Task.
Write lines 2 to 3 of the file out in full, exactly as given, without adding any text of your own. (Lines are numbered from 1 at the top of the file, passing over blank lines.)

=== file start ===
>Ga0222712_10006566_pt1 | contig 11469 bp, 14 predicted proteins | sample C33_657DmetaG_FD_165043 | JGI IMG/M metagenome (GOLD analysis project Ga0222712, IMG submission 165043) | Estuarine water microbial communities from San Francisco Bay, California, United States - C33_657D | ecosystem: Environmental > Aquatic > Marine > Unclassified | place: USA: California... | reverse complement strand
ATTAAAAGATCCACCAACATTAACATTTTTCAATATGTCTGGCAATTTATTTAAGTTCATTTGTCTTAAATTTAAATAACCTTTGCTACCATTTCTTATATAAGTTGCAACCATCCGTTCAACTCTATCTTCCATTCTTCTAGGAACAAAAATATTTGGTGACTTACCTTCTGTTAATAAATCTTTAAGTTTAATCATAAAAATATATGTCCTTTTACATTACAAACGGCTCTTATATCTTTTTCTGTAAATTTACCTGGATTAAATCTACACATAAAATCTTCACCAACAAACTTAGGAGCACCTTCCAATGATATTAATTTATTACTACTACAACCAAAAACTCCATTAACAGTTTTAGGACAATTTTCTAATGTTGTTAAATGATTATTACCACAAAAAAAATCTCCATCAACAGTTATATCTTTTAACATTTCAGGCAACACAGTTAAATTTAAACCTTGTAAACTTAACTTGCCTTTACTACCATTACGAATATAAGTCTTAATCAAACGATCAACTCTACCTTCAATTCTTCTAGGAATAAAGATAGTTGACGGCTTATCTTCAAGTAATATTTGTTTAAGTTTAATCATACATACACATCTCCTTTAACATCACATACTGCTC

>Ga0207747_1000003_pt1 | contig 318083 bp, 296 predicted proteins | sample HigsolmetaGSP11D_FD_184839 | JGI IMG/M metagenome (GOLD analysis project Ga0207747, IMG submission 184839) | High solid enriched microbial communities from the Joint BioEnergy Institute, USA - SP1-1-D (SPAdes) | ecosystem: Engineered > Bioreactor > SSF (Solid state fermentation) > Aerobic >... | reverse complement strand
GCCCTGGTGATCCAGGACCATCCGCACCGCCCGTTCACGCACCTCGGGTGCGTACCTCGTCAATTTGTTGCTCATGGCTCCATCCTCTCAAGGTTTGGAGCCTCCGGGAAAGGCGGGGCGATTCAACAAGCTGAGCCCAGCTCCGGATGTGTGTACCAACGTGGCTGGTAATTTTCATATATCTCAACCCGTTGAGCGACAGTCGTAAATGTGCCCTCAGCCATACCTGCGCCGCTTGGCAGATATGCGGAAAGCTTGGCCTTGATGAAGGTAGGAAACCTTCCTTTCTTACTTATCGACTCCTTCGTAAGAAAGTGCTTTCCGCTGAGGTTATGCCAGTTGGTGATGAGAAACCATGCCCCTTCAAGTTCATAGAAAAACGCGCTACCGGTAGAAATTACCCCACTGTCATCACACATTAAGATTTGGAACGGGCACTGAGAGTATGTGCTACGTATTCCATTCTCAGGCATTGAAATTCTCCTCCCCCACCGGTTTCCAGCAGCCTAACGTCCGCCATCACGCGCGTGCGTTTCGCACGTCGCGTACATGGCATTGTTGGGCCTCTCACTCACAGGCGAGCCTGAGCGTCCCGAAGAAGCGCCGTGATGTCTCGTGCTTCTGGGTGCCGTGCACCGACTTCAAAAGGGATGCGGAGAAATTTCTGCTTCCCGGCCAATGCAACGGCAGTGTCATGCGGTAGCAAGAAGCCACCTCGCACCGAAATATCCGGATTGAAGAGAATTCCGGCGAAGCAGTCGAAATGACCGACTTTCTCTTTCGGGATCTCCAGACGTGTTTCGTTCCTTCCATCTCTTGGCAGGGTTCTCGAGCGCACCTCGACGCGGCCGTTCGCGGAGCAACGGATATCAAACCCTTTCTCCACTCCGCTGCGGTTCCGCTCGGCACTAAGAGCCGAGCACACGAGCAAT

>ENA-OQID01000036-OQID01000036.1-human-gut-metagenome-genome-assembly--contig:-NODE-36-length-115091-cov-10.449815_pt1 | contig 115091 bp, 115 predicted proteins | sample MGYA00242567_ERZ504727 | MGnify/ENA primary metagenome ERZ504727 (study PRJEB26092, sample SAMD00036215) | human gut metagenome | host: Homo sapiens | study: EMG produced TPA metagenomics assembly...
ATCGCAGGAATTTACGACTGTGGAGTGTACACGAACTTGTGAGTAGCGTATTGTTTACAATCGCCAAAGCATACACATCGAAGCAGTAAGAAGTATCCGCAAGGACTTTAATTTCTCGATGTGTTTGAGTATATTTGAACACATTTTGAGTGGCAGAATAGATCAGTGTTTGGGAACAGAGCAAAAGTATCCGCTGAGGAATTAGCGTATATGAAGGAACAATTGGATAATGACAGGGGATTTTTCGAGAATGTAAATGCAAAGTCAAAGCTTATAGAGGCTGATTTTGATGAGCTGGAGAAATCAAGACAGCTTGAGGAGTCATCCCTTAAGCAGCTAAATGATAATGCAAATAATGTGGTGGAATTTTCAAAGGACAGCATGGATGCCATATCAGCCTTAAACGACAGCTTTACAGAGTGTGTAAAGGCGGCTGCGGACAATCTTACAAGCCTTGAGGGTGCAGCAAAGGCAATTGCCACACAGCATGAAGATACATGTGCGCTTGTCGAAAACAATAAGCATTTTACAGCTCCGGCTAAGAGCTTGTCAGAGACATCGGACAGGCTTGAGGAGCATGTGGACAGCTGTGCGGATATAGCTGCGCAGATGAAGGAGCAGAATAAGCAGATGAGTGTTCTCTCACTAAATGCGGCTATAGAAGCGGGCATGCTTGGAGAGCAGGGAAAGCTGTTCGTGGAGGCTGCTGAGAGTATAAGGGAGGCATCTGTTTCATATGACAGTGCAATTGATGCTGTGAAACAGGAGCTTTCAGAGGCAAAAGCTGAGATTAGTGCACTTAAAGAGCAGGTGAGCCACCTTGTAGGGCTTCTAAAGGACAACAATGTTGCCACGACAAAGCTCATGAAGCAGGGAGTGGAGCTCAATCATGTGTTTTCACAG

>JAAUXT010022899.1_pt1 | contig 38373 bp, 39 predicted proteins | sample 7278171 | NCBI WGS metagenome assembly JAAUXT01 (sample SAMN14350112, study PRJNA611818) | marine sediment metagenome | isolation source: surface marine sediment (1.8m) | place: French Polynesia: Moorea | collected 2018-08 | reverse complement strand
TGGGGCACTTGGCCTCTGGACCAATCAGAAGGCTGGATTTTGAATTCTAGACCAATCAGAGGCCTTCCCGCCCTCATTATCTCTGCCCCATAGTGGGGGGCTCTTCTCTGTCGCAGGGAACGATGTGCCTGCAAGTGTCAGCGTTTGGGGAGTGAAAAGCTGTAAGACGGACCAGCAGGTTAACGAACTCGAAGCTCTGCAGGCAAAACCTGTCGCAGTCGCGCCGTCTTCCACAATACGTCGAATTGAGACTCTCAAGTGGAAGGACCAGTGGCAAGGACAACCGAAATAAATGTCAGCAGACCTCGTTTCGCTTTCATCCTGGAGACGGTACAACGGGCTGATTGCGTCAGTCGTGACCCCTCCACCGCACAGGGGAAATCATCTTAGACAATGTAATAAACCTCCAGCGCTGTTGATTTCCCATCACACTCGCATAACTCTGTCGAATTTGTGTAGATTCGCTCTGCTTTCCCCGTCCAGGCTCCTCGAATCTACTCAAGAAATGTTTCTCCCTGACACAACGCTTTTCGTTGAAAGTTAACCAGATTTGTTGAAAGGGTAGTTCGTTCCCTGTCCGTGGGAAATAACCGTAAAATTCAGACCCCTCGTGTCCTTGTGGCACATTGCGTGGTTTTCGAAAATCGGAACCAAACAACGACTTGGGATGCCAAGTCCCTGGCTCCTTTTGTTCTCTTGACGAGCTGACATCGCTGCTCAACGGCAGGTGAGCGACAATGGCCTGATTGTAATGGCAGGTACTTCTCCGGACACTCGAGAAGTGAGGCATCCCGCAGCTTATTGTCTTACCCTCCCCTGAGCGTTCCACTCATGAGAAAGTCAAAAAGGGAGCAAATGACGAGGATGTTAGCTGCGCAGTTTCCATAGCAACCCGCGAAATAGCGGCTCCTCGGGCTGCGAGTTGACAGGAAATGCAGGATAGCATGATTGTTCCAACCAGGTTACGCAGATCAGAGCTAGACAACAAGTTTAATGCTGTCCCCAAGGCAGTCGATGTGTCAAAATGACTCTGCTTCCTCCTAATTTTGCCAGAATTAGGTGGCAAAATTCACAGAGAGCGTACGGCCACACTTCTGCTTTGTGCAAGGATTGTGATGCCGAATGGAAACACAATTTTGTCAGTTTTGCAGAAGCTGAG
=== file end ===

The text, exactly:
ATTAAAAGATCCACCAACATTAACATTTTTCAATATGTCTGGCAATTTATTTAAGTTCATTTGTCTTAAATTTAAATAACCTTTGCTACCATTTCTTATATAAGTTGCAACCATCCGTTCAACTCTATCTTCCATTCTTCTAGGAACAAAAATATTTGGTGACTTACCTTCTGTTAATAAATCTTTAAGTTTAATCATAAAAATATATGTCCTTTTACATTACAAACGGCTCTTATATCTTTTTCTGTAAATTTACCTGGATTAAATCTACACATAAAATCTTCACCAACAAACTTAGGAGCACCTTCCAATGATATTAATTTATTACTACTACAACCAAAAACTCCATTAACAGTTTTAGGACAATTTTCTAATGTTGTTAAATGATTATTACCACAAAAAAAATCTCCATCAACAGTTATATCTTTTAACATTTCAGGCAACACAGTTAAATTTAAACCTTGTAAACTTAACTTGCCTTTACTACCATTACGAATATAAGTCTTAATCAAACGATCAACTCTACCTTCAATTCTTCTAGGAATAAAGATAGTTGACGGCTTATCTTCAAGTAATATTTGTTTAAGTTTAATCATACATACACATCTCCTTTAACATCACATACTGCTC

>Ga0207747_1000003_pt1 | contig 318083 bp, 296 predicted proteins | sample HigsolmetaGSP11D_FD_184839 | JGI IMG/M metagenome (GOLD analysis project Ga0207747, IMG submission 184839) | High solid enriched microbial communities from the Joint BioEnergy Institute, USA - SP1-1-D (SPAdes) | ecosystem: Engineered > Bioreactor > SSF (Solid state fermentation) > Aerobic >... | reverse complement strand